Over the next few minutes, state prosecutors showed, several guards kicked and beat Ingram so severely — and purposely out-of-camera view — that they practically had to carry him outside to a bench before the ride.

He was eventually found dead in the back of a transport van during a stop on the drive up north.

Dade Correctional has a lengthy history of prisoner mistreatment and inmate deaths. The Miami Herald published investigations into the prison’s “transitional care unit,” where mentally ill inmates have complained about being refused food and laxatives placed in their meals.

The prison is also where Darren Rainey died in 2012 after being confined to a hot shower, a case detailed extensively by the Herald. Mortality records dating back less than a decade show there have been at least 99 deaths at the facility, the vast majority listed as natural causes.

The investigation into Ingram’s death began after prosecutors gave immunity to a guard who agreed to tell the story. Over the next few weeks, FDLE investigators and prosecutors from the Miami-Dade State Attorney’s Office interviewed Godbolt, Kirk Walton and Christopher Rolon , the three guards who admitted to the beating. Eventually, the other guards pointed a finger at Connor, who had not originally been named and was in a control room when Ingram’s beating began.

Before Connor’s trial, the three guards were found guilty of second-degree murder, conspiracy to commit second-degree murder, aggravated abuse of an elderly person and conspiracy to commit aggravated abuse of the elderly, cruel use of use-of-force and use-of-force while battering a detainee. Though they agreed to 20 years in prison, they have yet to be sentenced.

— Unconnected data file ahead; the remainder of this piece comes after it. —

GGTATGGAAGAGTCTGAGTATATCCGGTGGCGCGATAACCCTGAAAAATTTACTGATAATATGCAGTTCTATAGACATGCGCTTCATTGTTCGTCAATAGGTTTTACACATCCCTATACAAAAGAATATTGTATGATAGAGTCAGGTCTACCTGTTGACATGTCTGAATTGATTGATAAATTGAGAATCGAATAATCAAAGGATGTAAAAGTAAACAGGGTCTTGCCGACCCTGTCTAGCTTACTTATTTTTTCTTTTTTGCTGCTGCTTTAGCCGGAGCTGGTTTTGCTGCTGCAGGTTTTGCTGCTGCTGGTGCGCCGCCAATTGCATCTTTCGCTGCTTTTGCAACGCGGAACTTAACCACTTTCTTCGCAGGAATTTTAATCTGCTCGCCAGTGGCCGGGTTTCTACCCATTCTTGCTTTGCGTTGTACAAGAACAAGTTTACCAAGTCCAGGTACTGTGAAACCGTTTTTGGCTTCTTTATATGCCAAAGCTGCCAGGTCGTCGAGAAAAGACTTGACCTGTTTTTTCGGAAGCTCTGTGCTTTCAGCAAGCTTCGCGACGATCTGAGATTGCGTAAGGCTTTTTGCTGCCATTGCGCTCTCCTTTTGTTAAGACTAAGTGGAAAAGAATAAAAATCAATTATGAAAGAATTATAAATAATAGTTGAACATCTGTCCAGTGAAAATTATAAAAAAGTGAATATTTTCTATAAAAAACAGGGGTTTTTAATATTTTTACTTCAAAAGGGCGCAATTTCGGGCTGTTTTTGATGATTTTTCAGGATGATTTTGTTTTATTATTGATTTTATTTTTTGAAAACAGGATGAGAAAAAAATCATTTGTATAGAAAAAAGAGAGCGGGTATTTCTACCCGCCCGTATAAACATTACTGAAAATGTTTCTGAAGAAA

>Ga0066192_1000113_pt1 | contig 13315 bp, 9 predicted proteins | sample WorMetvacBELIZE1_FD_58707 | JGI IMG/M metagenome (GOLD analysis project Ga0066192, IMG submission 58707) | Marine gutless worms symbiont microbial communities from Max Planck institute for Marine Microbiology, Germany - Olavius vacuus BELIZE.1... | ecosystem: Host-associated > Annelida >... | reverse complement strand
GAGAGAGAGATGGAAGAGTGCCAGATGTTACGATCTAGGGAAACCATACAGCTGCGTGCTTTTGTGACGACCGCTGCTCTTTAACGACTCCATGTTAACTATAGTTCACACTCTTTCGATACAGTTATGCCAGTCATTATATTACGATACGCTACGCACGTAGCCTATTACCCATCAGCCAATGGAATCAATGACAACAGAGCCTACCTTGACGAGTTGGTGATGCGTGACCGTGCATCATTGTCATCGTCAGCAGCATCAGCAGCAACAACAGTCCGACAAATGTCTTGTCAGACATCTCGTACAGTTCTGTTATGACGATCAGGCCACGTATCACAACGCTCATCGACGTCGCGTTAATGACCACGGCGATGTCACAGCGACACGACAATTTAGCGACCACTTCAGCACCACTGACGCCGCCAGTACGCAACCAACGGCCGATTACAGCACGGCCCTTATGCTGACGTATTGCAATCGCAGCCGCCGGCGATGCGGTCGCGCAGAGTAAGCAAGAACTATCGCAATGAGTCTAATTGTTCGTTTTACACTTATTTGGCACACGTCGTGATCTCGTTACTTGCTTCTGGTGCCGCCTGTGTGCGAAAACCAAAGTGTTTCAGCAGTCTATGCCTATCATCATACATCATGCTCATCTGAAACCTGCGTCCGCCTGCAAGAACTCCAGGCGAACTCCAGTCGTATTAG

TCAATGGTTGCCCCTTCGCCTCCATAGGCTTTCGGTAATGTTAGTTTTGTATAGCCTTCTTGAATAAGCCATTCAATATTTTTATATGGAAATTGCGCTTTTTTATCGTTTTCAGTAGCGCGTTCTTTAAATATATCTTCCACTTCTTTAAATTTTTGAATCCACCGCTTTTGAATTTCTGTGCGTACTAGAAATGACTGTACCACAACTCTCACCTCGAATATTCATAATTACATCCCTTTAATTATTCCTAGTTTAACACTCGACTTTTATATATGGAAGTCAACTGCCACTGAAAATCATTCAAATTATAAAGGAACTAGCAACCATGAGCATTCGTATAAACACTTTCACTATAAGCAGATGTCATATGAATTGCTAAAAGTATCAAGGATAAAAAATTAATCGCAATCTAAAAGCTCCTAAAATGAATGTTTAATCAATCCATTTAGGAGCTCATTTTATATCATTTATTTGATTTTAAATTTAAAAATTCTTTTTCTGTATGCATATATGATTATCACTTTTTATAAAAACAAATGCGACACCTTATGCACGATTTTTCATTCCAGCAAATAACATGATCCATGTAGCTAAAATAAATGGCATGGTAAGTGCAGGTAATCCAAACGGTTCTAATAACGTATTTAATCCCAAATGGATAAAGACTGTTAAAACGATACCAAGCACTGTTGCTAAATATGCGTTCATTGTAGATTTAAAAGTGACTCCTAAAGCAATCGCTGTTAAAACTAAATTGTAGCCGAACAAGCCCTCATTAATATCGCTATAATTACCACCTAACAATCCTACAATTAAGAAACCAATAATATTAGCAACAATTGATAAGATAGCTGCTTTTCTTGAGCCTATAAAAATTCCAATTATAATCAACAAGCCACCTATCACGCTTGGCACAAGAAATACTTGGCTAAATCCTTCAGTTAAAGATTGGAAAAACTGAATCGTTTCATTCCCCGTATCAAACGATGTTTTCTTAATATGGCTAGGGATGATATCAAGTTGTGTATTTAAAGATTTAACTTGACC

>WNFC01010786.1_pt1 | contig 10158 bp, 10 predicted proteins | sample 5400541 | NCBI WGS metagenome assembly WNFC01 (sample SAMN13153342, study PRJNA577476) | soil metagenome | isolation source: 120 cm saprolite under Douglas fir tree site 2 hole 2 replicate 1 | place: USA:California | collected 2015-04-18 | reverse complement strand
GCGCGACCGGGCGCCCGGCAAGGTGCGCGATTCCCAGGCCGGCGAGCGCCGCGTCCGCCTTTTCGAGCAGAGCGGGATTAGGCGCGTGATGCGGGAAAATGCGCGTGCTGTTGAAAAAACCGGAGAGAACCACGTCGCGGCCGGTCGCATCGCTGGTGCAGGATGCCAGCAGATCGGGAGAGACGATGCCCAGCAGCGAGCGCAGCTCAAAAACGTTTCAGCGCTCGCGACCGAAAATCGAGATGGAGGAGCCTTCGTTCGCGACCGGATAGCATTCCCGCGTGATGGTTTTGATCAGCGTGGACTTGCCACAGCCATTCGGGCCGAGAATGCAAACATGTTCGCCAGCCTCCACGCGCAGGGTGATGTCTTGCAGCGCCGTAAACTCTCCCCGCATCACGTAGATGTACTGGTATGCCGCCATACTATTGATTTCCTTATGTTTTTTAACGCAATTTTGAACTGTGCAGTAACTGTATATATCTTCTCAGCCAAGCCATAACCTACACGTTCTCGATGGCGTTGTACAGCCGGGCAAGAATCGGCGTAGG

The disagreement over Connor’s part in the fatal beating stemmed from about a 90-second span in a hallway without video cameras. Investigators say it was there that Ingram was beaten and kicked so severely that 27 of his bones were broken and his rib cage was crushed. The Leesburg Medical Examiner said Ingram died of blunt-force trauma, suffering broken ribs and a punctured right lung that caused “extensive” internal bleeding. The death was classified as a homicide.

The state argued that at one point Connor left the control room, walked over, lifted Ingram and threw him to the ground. One of the guards said Connor lifted the 133-pound prisoner over his head before dropping him. Del Valle and co-counsel Yanelis Zamora said their client was only trying to help Ingram to his feet.

‘Not interested in searching for the truth’

During his closing argument Tuesday, Miami-Dade Assistant State Attorney Tim VanderGiesen implored jurors that Connor was there during the attack and that he did not stop the beatdown of Ingram. The prosecutor said that for a charge of conspiracy to stick, it didn’t matter who struck the fatal blow.

“You know who was there? The defendant was there. He was there,” said VanderGiesen. “And everybody is responsible for everybody.”

Del Valle told jurors that the state didn’t come close to proving its burden of guilt.

“They’re [state prosecutors] not interested in searching for the truth,” she said. “They’re searching for who can point the finger.”